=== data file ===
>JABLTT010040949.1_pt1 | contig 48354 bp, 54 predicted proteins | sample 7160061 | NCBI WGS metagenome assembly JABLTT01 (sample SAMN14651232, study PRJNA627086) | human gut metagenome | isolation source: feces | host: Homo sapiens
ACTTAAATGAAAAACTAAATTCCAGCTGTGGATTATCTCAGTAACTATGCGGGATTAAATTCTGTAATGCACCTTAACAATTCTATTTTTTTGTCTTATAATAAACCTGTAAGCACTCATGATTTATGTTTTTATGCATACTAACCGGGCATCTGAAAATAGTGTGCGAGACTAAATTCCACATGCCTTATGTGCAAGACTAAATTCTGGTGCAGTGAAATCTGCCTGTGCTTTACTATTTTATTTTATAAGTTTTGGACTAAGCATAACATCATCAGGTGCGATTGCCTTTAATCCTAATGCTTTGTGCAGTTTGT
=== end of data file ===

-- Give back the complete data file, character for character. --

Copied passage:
>JABLTT010040949.1_pt1 | contig 48354 bp, 54 predicted proteins | sample 7160061 | NCBI WGS metagenome assembly JABLTT01 (sample SAMN14651232, study PRJNA627086) | human gut metagenome | isolation source: feces | host: Homo sapiens
ACTTAAATGAAAAACTAAATTCCAGCTGTGGATTATCTCAGTAACTATGCGGGATTAAATTCTGTAATGCACCTTAACAATTCTATTTTTTTGTCTTATAATAAACCTGTAAGCACTCATGATTTATGTTTTTATGCATACTAACCGGGCATCTGAAAATAGTGTGCGAGACTAAATTCCACATGCCTTATGTGCAAGACTAAATTCTGGTGCAGTGAAATCTGCCTGTGCTTTACTATTTTATTTTATAAGTTTTGGACTAAGCATAACATCATCAGGTGCGATTGCCTTTAATCCTAATGCTTTGTGCAGTTTGT